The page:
G. Chandrashekhar

Mumbai, April 24

The Government is known to do the most rational thing, but only after exploring other possibilities – so goes a popular comment about official decision-making. But it seems the Government does not want to be stereotyped; and is, therefore, keen to do things differently.

For a change, New Delhi has tinkered with a well-settled and rational Exim Policy for cotton that sought to balance the interests of all stakeholders including growers, spinners, textile mills and exporters.

Exports were first taxed with burdensome Customs Duty and, more recently, there is a virtual ban on exports in the form of suspension of export contract registration. The ill-advised and ill-timed changes the Government has introduced in the export trade and tariff policy for cotton heightens the risk of policy failure and the erosion of welfare gains of recent seasons.

Admittedly, the cotton textile industry is an integral and important component of the cotton value chain as it generates incomes, employment, value addition and export earnings. The industry operates in a largely free-market environment with no trade or tariff restrictions; if anything, there are incentives.

To be sure, access to raw material is unrestricted; cotton imports are free.

The industry has now demanded creation of buffer stocks of cotton aimed at what it calls cotton security akin to buffer stocks of foodgrains (rice and wheat) with Food Corporation of India for food security.

None can fault the industry that seeks to ensure uninterrupted access to raw material by creating buffer stocks. The question simply is: who should do it. The mills want Cotton Corporation of India, a Government parastatal, to carry at least 50 lakh bales of cotton by the end of the season (September) as closing stock.

But why should the onus of creating and carrying buffer stocks be on the Government? Why should the industry seek to be at the mercy of CCI?

Nothing prevents the industry from securing its interests by creating buffer stocks all of its own. Indeed, such a step would not only be progressive but also in the industry's best self-interest. Such inventory can be created either from domestic sources or through imports (free, in any case).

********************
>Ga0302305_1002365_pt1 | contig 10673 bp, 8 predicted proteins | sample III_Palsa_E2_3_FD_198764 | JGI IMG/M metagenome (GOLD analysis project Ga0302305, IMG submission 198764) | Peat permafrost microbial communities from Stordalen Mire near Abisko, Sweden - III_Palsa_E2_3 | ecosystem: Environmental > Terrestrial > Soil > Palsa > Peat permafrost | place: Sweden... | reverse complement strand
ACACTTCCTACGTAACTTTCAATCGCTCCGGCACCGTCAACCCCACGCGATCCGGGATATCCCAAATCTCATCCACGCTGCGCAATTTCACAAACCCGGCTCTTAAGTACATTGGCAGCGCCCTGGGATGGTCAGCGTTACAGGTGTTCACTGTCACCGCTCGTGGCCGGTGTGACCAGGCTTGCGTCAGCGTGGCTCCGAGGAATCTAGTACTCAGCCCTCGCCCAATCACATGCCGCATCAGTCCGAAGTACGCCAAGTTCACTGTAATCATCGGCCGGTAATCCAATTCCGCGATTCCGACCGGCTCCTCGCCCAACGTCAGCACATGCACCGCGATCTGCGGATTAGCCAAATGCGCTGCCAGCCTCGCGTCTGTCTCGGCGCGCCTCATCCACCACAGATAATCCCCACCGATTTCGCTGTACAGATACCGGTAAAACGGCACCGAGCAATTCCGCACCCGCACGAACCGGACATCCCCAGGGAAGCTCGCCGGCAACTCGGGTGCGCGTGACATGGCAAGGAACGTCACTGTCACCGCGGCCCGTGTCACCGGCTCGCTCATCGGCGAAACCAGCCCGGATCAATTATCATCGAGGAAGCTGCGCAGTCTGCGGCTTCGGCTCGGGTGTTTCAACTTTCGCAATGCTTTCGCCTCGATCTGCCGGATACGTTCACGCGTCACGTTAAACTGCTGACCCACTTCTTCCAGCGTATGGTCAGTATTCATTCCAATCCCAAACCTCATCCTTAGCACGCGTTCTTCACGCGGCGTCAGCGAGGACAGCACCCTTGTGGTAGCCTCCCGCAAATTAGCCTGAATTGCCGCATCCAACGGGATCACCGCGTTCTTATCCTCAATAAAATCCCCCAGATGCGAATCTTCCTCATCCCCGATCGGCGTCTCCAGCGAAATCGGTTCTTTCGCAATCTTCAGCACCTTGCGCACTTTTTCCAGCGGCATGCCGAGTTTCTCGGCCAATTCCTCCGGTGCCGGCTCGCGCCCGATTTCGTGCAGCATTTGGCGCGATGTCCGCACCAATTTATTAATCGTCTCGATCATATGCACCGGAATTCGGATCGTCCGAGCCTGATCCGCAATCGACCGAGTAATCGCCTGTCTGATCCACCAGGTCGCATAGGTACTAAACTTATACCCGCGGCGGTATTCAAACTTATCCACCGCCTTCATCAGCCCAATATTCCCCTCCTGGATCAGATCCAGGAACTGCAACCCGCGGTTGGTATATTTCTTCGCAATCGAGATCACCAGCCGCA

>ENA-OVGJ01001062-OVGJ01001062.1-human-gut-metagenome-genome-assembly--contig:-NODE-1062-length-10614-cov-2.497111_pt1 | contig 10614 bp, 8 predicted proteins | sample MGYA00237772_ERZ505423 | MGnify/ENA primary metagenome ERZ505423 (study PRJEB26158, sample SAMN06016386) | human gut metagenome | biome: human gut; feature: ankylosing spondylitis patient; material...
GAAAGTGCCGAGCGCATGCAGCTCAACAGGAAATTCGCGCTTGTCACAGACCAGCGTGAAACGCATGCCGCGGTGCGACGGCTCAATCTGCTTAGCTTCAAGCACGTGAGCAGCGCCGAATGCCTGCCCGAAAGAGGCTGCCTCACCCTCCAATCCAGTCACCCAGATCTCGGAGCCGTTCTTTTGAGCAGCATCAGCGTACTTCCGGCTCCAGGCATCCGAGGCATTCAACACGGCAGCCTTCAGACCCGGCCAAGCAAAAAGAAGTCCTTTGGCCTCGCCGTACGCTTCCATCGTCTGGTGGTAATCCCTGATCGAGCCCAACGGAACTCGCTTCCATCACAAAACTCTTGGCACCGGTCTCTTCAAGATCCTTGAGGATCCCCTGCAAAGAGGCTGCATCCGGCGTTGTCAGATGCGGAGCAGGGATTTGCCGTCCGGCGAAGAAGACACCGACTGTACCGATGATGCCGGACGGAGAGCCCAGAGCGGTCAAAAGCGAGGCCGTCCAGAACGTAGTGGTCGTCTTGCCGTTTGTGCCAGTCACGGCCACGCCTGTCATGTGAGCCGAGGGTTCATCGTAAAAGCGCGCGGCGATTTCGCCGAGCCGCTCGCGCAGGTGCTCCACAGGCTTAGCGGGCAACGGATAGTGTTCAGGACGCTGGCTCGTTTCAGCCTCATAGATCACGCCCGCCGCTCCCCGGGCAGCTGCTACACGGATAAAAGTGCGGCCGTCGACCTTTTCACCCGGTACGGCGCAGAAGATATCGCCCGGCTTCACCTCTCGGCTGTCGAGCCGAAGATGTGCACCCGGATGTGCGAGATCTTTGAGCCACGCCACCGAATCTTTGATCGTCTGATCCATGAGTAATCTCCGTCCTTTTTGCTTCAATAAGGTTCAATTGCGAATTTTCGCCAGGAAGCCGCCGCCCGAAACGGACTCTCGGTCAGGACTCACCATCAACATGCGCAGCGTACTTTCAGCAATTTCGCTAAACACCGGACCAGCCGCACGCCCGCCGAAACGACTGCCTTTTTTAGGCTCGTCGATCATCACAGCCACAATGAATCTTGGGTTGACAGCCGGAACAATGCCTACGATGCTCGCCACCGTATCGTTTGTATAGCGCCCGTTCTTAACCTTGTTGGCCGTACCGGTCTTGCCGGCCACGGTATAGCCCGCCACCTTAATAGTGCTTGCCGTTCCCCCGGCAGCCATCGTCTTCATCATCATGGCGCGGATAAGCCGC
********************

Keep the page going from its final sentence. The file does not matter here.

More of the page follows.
The comparison of FCI with CCI is odious because there is a major difference between foodgrain buffer stocks with FCI and proposed cotton buffer stocks with CCI. Supply of foodgrains to the poor at subsidised rates under the public distribution system is a sovereign function of the Government. The same cannot be said of cotton supplies to textile mills. It is no part of Government's sovereign duty to supply raw material to a processing industry.

Given its size, reach and clout, in addition to business interests, the textile industry has tremendous moral and social responsibility to ensure that interests (often conflicting) of stakeholders are harmoniously reconciled.

Most important, policymakers have to take a holistic and long-term view of the effects (often adverse) of policy changes, especially made mid-course or mid-season. It would be imprudent to impose trade and tariff controls unless there is an emergency; and as far as cotton is concerned, there is simply no emergency at the moment; it is just that mills are aggrieved with high open market prices.

Be that as it may, in the interest of credibility, it is critical that New Delhi takes a clear call about what it intends to do in the ensuing season.

Let it fix well in advance, indeed now, that is before commencement of planting, a well-defined Exim Policy for cotton so that stakeholders are not forced to struggle with wholly unanticipated policy changes.

(This article was published in the Business Line print edition dated April 25, 2010)
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